FTSE 100 vs FTSE 250: which index do I prefer for 2022?

The FTSE 100 and FTSE 250 indices broadly comprise the 350 largest UK stocks by market value. Charlie Carman identifies his preferred index for 2022.

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The FTSE 100 and FTSE 250 indices together comprise the 350 largest companies listed on the London Stock Exchange (LSE). My stock market investment strategy involves a combination of active individual stock picking and passive index fund investing. I own units in exchange traded funds (ETFs) that track both the FTSE 100 and FTSE 250 as well as individual shares in FTSE 350 constituents.

So, what are the key differences between these index funds, and which do I prefer for 2022? Let’s explore. 

Composition: large-cap vs mid-cap stocks

The primary difference between the FTSE indices is total market capitalisation. For the FTSE 100, this currently stands at £1.97trn, eclipsing the FTSE 250’s £379bn. FTSE 100 stocks are blue-chip and large-cap companies, such as BP and Lloyds. By contrast, the FTSE 250 contains mid-cap companies, including Cineworld and easyJet

Mid-cap stocks tend to be more volatile than large-cap ones as some may be less dominant in their market sectors and they also may have higher growth potential. Conversely, when sentiment is bearish, investors often flock to defensive stocks with deeper cash reserves to weather a stock market crash. These companies feature more heavily in the FTSE 100. 

Both indices weight by free-float market capitalisation of their individual constituents. Currently, ShellAstraZeneca and HSBC are the three largest FTSE 100 companies, collectively comprising over 20% of the total index. The FTSE 250 is less top heavy. Its three largest shares comprise under 4% of the total index. 

Sector focus and revenue sources

The FTSE 100 is highly concentrated in certain industry sectors, such as financial services, healthcare and energy. The FTSE 250 is more diversified in its industry focus. Additionally, roughly 70% of the revenue generated by FTSE 100 stocks comes from overseas, compared to 50% for the FTSE 250.

Accordingly, the FTSE 250 tends to be more closely linked to UK economic performance, whereas the FTSE 100 contains companies with a strong global presence. The FTSE 100 has historically had a correlation with sterling due to the falling cost of exports when the British currency weakens. The FTSE 250 is typically less exposed to movements in foreign exchange markets.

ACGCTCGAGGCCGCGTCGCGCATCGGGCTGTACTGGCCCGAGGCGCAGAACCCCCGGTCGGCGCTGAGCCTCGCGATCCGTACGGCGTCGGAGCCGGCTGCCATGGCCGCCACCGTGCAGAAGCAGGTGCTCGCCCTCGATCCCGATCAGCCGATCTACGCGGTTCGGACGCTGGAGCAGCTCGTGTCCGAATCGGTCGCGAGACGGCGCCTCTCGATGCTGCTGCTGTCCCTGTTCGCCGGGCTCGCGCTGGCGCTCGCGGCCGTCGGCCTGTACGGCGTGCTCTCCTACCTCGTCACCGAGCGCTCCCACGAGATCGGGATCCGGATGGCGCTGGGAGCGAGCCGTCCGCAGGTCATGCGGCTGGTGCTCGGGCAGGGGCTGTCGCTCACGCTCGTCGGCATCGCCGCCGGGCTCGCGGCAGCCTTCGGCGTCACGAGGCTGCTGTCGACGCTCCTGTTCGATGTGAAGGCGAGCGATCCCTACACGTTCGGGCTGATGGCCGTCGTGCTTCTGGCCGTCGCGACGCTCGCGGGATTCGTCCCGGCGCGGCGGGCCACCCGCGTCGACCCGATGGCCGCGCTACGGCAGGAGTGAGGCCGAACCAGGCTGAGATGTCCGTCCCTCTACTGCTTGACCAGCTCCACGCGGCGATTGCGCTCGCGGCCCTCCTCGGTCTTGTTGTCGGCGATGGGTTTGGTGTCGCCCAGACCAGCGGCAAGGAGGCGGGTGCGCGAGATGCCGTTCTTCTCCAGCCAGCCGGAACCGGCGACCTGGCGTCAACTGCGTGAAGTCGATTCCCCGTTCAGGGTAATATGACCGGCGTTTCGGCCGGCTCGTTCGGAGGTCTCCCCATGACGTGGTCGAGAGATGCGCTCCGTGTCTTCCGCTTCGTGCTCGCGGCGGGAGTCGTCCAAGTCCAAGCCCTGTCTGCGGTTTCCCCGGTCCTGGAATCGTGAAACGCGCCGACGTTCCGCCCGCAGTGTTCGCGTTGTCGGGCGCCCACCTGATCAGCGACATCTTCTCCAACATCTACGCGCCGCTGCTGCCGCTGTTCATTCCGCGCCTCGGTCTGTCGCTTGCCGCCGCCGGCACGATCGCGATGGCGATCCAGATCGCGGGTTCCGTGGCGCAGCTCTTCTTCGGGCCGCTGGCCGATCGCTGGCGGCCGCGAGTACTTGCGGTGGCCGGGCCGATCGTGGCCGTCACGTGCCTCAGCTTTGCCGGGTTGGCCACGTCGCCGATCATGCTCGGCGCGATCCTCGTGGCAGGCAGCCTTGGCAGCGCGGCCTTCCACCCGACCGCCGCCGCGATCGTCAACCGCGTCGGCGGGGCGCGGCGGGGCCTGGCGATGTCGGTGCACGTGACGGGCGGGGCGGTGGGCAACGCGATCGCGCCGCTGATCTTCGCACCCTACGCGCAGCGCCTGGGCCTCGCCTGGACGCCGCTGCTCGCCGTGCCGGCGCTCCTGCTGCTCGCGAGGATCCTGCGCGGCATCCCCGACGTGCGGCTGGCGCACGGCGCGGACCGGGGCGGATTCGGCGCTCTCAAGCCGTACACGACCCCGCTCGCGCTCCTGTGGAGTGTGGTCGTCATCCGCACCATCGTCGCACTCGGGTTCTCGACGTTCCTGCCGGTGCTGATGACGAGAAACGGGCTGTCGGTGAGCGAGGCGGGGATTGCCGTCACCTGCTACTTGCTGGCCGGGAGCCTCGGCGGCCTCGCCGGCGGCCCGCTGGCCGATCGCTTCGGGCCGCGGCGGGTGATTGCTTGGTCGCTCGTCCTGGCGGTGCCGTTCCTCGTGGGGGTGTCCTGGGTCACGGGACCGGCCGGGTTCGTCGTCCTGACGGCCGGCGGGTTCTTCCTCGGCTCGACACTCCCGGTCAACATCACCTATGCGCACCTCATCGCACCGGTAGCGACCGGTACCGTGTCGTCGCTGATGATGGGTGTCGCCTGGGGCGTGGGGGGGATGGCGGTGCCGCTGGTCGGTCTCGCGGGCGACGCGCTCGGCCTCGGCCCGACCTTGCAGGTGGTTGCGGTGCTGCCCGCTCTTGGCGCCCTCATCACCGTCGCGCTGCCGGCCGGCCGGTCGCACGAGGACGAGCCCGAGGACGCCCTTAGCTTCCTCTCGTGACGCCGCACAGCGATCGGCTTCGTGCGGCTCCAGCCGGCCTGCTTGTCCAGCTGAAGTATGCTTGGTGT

Historic performance and dividends

The FTSE 100’s value has been almost static over the past five years, eking out a positive return of just over 0.5%. The FTSE 250 has enjoyed stronger gains of 10.5%+. Indeed, the former last reached an all-time high in May 2018, compared to September 2021 for the latter.

However, this doesn’t tell the whole story. The FTSE 100 tends to have bigger dividend-payers among its constituents, and dividends form a crucial part of an investor’s total return. Current dividend yields sit at 3.22% and 2.17% for the FTSE 100 and FTSE 250, respectively. 

Moreover, it has been a rocky start to the year for stock markets around the world, but the UK’s large-cap index has fared better so far compared to its mid-cap counterpart, declining by only 2.7% as opposed to 12.3%. 

Why I prefer the FTSE 100 for 2022  

For me, 2022 will be a year defined by tightening monetary policy, geopolitical uncertainty and stock market volatility. I’m looking to invest in resilient companies that can survive and even thrive in this turbulent macroeconomic environment. I believe the FTSE 100’s composition is better suited to perform well in the year ahead. 

Therefore, while I will continue to hold my existing positions in tracker funds for both indices, I will only be adding to my position in my FTSE 100 ETF for now. 

Should you invest, the value of your investment may rise or fall and your capital is at risk. Before investing, your individual circumstances should be assessed. Consider taking independent financial advice.

Charlie Carman owns shares in Lloyds and Vanguard's FTSE 100 UCITS ETF (VUKE) and FTSE 250 UCTIS ETF (VMID). The Motley Fool UK has recommended HSBC Holdings and Lloyds Banking Group. Views expressed on the companies mentioned in this article are those of the writer and therefore may differ from the official recommendations we make in our subscription services such as Share Advisor, Hidden Winners and Pro. Here at The Motley Fool we believe that considering a diverse range of insights makes us better investors.

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